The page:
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The Government of Canada has formally designated September 30 as a public holiday. National Day for Truth and Reconciliation will be observed to honour First Nations, Inuit and Métis survivors and their families and communities, and ensure the public commemoration of their history and the legacy of residential schools.

BILL C-5, AN ACT TO AMEND THE BILLS OF EXCHANGE ACT, THE INTERPRETATION ACT, AND THE CANADA LABOUR CODE (NATIONAL DAY FOR TRUTH AND RECONCILIATION)

Originally proposed in 2015, Bill C-5, An Act to amend the Bills of Exchange Act, the Interpretation Act and the Canada Labour Code (National Day for Truth and Reconciliation), received Royal Assent on June 3, 2021, creating a new public holiday under the Canada Labour Code (the “Code”). This Bill will officially come into force on August 3, 2021, which means that this will be the first year that this new holiday will be in effect.

The new statutory holiday applies to all federally regulated public and private sectors, including employers that are subject to the Code. Sectors that are federally regulated include, but are not limited to, the following:

  • Air transportation, including airlines, airports, aerodromes, and aircraft operations;
  • Banks, including authorized foreign banks;
  • Most federal crown corporations, such as Canada Post Corporation;
  • Radio and television broadcasting; and
  • Telecommunications, such as telephone, Internet, telegraph and cable systems.

This new holiday applies to federally regulated employers which are subject to the Code exclusively. This means that the holiday does not apply to provincially regulated employers at this time. However, the provincial legislatures may follow suit.

WHAT IF I AM REQUIRED TO WORK ON A STATUTORY HOLIDAY?

Employees in Ontario who are required to work on a public holiday are entitled to receive a pay rate of time-and-a-half of their regular wage or a substitute holiday with holiday pay regardless of their tenure with the employer. It is important to note that an employee who is scheduled to work a holiday, but is absent, will not be paid for the holiday.

Holiday pay is calculated based on how much an employee has earned in the four (4) weeks before the holiday, per day. More specifically, the employee is entitled to all of their regular wages earned in the four (4) week period preceding the work week with the public holiday plus all of the vacation pay payable to the employee in the four (4) week period, divided 20.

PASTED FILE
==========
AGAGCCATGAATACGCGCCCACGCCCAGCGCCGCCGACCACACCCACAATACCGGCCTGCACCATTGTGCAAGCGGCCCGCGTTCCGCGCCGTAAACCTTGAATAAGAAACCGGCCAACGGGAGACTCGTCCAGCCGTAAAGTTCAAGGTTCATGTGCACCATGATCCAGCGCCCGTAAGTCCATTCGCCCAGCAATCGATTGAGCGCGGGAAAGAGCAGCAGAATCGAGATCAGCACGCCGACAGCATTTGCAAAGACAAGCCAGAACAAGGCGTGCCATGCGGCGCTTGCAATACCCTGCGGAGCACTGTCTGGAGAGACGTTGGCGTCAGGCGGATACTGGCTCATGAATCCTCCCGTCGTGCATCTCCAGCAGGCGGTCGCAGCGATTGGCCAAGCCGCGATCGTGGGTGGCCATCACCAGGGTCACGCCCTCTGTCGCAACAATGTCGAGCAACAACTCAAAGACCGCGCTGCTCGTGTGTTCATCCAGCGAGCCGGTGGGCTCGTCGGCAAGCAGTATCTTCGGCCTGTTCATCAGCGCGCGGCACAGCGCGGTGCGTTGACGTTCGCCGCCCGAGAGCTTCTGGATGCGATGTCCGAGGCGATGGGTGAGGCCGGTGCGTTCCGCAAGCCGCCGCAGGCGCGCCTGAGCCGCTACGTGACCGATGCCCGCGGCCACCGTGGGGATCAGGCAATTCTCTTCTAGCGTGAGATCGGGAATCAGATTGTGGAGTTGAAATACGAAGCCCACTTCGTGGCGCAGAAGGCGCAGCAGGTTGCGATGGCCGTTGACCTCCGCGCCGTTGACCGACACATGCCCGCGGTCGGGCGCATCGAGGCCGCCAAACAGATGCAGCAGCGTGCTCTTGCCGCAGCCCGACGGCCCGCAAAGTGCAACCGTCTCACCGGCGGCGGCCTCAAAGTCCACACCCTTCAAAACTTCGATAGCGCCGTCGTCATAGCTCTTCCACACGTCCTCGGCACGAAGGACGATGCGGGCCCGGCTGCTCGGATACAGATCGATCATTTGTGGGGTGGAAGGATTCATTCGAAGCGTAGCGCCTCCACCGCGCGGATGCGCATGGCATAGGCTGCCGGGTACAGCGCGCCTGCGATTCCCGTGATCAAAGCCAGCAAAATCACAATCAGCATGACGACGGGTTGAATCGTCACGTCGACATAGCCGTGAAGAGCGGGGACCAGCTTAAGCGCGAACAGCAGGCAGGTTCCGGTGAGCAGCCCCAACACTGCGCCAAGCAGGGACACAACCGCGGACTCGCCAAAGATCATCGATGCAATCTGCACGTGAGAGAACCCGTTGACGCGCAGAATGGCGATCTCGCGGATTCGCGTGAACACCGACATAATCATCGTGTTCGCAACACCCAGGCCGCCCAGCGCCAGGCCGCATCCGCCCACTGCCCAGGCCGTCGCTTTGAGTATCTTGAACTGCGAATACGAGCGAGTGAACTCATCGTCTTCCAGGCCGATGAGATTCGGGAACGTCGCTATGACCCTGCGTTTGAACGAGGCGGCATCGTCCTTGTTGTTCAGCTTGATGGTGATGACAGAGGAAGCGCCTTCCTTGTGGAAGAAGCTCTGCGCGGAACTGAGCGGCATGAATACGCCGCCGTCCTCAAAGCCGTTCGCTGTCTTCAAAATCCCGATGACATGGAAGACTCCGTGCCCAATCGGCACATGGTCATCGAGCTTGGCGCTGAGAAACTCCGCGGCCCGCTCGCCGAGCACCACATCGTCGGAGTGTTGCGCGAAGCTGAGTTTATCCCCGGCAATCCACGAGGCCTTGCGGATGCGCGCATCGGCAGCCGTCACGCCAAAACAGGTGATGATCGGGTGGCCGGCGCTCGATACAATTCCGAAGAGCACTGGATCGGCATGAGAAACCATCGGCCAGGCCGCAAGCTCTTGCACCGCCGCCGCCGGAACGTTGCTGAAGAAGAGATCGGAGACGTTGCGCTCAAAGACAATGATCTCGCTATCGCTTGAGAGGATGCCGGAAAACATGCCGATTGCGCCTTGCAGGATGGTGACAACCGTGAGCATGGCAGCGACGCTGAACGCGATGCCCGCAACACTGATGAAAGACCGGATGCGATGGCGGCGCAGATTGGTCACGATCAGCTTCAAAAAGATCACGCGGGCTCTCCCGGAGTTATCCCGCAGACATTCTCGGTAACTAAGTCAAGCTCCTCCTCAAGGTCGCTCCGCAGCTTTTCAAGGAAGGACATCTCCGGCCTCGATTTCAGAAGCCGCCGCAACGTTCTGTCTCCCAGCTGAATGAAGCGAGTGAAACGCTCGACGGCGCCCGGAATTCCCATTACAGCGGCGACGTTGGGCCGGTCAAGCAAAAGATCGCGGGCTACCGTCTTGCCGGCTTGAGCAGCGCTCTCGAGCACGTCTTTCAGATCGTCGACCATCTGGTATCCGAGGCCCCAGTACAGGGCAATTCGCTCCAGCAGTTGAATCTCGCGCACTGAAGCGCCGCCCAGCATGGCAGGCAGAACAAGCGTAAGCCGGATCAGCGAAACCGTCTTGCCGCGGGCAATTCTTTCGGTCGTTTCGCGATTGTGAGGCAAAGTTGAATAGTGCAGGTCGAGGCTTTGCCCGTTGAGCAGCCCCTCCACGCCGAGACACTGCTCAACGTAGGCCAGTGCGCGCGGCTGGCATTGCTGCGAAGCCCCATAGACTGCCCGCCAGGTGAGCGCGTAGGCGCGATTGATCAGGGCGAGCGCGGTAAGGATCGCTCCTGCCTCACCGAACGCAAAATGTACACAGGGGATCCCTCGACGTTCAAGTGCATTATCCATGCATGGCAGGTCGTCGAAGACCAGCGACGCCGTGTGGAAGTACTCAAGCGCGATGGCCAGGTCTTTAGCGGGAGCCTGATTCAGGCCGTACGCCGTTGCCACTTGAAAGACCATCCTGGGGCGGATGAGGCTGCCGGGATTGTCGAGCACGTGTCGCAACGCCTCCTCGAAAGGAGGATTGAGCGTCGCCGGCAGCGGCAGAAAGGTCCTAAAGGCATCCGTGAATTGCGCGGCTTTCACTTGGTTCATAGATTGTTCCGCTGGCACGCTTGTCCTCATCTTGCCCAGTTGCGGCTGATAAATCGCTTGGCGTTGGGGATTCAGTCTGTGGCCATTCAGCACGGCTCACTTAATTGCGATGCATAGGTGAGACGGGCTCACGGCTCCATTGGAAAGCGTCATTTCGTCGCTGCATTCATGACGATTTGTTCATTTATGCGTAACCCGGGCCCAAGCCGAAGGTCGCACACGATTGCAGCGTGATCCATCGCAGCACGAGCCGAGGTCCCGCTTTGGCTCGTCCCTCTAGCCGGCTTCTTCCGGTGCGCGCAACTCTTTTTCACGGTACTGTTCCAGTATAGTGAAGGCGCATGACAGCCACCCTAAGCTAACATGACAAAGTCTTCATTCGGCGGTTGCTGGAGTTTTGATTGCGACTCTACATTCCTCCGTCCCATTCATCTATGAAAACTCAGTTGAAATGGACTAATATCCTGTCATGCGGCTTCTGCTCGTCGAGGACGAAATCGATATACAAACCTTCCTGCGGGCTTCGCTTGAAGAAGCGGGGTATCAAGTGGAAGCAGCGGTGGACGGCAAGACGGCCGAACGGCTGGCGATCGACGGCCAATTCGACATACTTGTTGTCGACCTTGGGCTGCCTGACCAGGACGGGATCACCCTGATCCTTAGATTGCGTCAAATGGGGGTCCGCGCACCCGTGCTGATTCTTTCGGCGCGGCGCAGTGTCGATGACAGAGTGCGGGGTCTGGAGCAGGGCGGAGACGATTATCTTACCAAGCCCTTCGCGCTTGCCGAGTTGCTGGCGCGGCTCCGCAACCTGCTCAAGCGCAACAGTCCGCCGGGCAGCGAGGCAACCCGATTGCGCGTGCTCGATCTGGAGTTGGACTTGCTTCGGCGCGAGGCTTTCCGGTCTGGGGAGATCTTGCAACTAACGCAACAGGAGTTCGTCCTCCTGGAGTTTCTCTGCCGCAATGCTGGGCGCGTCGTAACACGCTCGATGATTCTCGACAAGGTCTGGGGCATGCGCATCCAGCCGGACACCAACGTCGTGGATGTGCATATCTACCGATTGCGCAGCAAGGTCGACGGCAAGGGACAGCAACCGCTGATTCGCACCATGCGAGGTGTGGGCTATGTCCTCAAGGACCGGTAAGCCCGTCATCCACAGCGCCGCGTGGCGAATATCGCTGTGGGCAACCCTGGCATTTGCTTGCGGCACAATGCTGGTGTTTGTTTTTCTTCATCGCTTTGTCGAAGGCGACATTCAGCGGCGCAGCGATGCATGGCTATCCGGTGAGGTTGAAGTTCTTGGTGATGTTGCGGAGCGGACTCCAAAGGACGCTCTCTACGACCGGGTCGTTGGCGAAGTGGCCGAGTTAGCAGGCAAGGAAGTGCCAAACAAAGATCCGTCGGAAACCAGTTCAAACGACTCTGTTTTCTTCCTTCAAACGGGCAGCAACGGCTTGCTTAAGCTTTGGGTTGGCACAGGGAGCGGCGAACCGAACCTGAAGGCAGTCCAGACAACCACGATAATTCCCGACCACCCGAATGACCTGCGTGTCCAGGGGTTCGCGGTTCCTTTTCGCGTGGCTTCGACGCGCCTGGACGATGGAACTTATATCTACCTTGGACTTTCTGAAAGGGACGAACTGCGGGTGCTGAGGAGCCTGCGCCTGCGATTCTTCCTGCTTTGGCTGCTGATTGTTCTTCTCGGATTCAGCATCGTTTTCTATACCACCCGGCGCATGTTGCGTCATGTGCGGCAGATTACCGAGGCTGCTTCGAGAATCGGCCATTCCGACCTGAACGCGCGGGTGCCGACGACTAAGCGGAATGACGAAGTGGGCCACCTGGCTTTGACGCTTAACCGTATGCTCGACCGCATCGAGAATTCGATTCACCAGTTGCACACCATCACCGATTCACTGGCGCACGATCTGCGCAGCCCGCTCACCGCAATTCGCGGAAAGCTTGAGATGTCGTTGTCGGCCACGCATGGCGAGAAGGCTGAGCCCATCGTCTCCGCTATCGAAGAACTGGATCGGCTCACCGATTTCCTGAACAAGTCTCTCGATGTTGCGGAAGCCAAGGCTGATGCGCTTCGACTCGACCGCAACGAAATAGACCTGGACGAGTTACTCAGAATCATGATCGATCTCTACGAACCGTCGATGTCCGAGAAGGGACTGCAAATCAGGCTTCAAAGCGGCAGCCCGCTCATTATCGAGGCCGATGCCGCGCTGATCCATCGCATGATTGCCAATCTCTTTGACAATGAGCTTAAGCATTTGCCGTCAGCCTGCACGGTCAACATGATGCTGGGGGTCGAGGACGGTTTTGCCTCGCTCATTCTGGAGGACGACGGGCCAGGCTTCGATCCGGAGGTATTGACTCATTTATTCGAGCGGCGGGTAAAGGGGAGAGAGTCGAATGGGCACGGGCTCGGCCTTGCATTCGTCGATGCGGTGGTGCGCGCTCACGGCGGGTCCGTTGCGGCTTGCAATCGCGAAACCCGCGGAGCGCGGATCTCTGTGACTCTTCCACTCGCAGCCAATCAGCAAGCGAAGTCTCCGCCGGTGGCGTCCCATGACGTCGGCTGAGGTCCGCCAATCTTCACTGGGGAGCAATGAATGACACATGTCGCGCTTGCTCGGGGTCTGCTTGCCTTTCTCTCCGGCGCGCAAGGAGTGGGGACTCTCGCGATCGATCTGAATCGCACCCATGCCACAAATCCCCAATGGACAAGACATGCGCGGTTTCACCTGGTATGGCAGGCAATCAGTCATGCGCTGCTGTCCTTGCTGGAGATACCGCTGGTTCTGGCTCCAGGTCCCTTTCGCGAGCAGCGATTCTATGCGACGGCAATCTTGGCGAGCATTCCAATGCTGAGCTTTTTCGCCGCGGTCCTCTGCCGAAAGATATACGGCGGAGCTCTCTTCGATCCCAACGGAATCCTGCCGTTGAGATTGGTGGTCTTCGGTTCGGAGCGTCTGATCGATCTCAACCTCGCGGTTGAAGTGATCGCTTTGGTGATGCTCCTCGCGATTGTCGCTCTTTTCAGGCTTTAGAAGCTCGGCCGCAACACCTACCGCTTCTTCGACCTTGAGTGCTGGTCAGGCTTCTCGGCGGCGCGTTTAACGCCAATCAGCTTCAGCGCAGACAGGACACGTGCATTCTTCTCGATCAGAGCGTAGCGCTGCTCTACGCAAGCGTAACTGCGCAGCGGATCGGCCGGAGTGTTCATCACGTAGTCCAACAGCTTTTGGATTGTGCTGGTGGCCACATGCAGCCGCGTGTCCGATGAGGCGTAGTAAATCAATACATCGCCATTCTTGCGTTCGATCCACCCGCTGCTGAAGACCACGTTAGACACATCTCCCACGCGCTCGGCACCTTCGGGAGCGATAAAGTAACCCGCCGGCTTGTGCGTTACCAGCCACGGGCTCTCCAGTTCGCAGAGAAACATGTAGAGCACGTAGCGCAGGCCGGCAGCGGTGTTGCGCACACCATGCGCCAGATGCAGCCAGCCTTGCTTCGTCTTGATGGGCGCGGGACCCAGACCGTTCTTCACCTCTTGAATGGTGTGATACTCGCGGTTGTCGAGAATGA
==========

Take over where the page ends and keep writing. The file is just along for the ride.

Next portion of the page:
Generally, employees will qualify for the public holiday entitlement unless they:

  • Fail without reasonable cause to work all of their last regularly scheduled day of work before the public holiday or all of their first regularly scheduled day of work after the public holiday; or
  • Fail without reasonable cause to work their entire shift on the public holiday if they agreed or were required to work that day.

It is important to note that employees can qualify for holiday pay regardless of whether they are full-time, part-time, or on a contract. Additionally, it does not matter when the employee was hired or how much they have worked prior to the holiday.

WHAT IF THE STATUTORY HOLIDAY FALLS ON A NON-WORKING DAY?

If September 30 falls on a non-working Saturday or Sunday, then federally regulated employees must be given time off on the work day immediately preceding or following the holiday.

If you have any questions in relation to statutory holidays and/or holiday pay, or if you otherwise feel you have not been treated appropriately by your employer, we encourage you to reach out to us. Please contact Toronto employment lawyersSultan Lawyers, at 416-214-5111 or khayward@sultanlawyers.com.


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